National Geographic Slams CA Wine – Eco Unfriendly

Yesterday’s mail brought our May 2009 copy of National Geographic. I was surprised to see the Environment page devoted to a wine topic; surpised and a bit dismayed. It seems that our colleague Tyler Colman (Dr. Vino) has had an abstract of his study of the carbon footprint of wine transport published in NGM — kudos!

However, the ominous title “The Toll of Wine” is accompanied by a large and very misleading graphic, with disproportionately HUGE arrows representing the carbon footprint of shipping wine from Napa to NYC, relative to wine from other parts of the globe.

National Geographic’s site does not have a link to the article, and I’m not going to risk the ire of their legal department by reproducing the offending graphic (by NG staff artist Mariel Furlong) here. But Tyler Colman has it in his blog and I encourage the reader to pull it up to see what I’m talking about. Below I show a graphic of the same data, free of hyperbole: click for larger image
The top graph shows the carbon footprint data for a bottle of wine transported between the indicated origins and destinations. The relatively large footprint for moving a bottle of wine from Napa to NYC assumes routing via truck, presumably warehouse-to-warehouse via the shortest route. The relatively smaller footprints for moving wine from overseas destinations reflect the greater efficiency of sea transport. Again, I assume these footprints are calculated dock-to-dock: nowehere in Tyler Colman’s postings or in his original paper is it explicated that “last mile” carbon is included in these summations. I am going to guess that “last mile” carbon consumption has been left out of the calculus — if so, between these routes the differences are artificially larger than they would be if the costs of getting the wine to the final destination are included.

I’m interested in the indicated difference between the carbon costs of shipping Napa wine to NYC and French wine to LA — it makes no sense that the former should be greater than the latter. Tyler Colman has responded to questions about this discrepancy from commenters on his blog by noting that he and his co-author “used a port in Texas … (so) there were fewer miles driven.” No explanation was given of the reasoning behind picking a port closer to LA, rather than the East Coast ports where most Bordeaux is actually landed. The data presented in Table 1 of Colman’s original paper are distinctly at odds with the figures presented in the NGM article — the transport footprint presented for France to San Francisco is 22% greater than that for Napa to NYC; the Australia to NYC footprint presented there is 52% greater.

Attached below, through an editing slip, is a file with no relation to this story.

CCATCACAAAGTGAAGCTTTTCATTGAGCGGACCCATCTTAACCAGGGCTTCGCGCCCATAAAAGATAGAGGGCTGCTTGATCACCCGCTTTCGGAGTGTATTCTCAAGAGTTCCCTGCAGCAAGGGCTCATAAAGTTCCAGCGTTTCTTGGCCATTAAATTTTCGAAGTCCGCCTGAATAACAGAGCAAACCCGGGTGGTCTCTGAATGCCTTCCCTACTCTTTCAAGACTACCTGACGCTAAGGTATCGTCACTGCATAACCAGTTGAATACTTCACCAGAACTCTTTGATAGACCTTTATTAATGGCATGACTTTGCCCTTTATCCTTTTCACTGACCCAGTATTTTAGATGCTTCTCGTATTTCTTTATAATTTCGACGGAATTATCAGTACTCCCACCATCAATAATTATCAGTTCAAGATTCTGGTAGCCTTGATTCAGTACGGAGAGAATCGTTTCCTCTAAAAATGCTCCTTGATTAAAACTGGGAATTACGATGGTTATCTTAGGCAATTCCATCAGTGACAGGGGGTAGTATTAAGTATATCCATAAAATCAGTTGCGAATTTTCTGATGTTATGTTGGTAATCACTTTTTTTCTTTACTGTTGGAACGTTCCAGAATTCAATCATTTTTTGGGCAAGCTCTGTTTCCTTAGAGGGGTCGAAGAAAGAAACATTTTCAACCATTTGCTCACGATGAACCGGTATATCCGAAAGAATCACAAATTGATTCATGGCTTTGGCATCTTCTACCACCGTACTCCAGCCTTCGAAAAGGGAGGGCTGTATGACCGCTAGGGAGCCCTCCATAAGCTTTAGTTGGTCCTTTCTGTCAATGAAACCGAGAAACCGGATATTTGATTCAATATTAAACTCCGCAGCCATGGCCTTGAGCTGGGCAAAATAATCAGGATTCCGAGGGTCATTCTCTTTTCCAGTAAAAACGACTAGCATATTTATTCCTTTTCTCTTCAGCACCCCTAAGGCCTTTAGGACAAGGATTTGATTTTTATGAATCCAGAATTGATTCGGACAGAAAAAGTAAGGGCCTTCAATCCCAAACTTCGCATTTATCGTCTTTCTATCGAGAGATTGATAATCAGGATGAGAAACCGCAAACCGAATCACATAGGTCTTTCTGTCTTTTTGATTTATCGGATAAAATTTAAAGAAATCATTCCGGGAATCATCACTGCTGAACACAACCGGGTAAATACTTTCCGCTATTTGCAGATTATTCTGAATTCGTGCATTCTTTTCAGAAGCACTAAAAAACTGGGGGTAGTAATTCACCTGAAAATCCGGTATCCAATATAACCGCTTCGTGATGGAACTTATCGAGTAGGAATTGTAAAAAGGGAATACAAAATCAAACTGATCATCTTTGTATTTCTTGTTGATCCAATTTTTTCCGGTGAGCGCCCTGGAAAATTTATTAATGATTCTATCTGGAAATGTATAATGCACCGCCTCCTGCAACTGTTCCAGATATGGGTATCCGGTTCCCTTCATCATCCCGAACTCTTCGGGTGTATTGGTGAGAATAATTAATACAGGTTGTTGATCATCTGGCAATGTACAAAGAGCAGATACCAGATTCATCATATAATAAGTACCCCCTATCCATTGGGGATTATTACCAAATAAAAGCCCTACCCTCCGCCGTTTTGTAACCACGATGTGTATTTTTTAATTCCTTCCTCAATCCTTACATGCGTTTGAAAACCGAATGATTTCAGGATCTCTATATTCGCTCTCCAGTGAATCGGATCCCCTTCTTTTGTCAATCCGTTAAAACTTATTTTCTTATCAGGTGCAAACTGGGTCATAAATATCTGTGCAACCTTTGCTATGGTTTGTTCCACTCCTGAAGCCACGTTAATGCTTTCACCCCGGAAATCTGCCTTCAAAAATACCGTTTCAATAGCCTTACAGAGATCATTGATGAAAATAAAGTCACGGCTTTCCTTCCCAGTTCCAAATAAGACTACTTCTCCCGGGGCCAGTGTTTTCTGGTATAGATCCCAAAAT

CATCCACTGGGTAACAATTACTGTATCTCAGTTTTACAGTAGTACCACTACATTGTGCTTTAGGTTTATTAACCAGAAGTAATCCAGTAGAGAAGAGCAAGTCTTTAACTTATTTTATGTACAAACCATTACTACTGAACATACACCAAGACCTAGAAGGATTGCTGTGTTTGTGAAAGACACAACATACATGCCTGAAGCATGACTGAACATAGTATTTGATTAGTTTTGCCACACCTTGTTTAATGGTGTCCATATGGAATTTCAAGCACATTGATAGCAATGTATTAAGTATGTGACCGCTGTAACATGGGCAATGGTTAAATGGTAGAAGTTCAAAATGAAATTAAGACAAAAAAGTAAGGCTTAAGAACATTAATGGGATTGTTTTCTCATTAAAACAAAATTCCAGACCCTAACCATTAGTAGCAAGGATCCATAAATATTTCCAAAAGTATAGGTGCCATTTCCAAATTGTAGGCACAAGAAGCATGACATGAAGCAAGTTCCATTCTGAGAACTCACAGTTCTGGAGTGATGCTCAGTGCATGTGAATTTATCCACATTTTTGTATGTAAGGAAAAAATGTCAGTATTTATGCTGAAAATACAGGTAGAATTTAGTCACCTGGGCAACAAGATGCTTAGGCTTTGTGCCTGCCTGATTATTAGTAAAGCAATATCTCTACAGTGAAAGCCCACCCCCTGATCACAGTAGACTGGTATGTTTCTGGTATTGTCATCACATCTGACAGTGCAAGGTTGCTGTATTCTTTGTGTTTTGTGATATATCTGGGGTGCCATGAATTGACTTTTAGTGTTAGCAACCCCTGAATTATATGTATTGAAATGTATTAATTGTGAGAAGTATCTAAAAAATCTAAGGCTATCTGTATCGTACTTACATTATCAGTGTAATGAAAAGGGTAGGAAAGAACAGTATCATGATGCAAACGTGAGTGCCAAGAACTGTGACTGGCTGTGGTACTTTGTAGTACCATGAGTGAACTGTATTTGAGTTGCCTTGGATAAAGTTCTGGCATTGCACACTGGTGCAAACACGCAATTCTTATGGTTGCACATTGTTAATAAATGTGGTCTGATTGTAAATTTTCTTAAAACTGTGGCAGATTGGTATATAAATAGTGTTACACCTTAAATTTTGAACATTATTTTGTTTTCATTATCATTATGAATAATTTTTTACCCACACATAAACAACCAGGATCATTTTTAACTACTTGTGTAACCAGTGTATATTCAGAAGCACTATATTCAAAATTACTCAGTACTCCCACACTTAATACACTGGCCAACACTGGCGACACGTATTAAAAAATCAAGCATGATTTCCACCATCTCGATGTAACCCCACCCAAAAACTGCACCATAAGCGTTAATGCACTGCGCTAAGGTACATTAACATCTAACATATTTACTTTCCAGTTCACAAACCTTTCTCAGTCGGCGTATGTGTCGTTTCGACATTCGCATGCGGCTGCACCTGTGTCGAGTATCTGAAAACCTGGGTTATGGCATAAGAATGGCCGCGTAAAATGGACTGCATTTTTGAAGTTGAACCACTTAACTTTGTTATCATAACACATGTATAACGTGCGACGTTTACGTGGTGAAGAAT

The bottom graph adds some much-needed context to the picture: I have included the proportional carbon footprint — a whopping 22.9 pounds of CO2 — for trucking a bundle of just 25 National Geographic magazines from NYC to Napa. Yes, I have included this as a slam against NGM for publishing a misleading graphic, depicting some questionable numbers, on paper, in a magazine with international distribution. I won’t go so far as to call out NGM as a sanctimonious, hypocritical, greenwashed old-media irrelevancy for doing so. I won’t.

At least my agenda is explicit. I object to the portrayal of California wine as somehow less eco-friendly than wine produced elsewhere, simply according to the criterion of the cost of transport to consumers in NYC — especially if the numbers are suspect. I am left to wonder what Tyler Colman’s explicit agenda is.

I’m not looking for a fight. I am deeply committed to reducing my personal and business carbon footprints. I take into consideration who is making stuff, how it’s made, and where it comes from in all my purchasing decisions. I posted a year ago about moving to lighter packaging for our products. Like others in the wine business, we are actively encouraging our direct-sales customers to choose alternatives to air shipping. I don’t sell a lot of wine on the East Coast yet, but as more rail options for small shipments become available, we will use them. I am personally disinclined to ship by sea, as I believe the ecological costs of ocean transport are greater than the oversimplified considerations of carbon cost alone.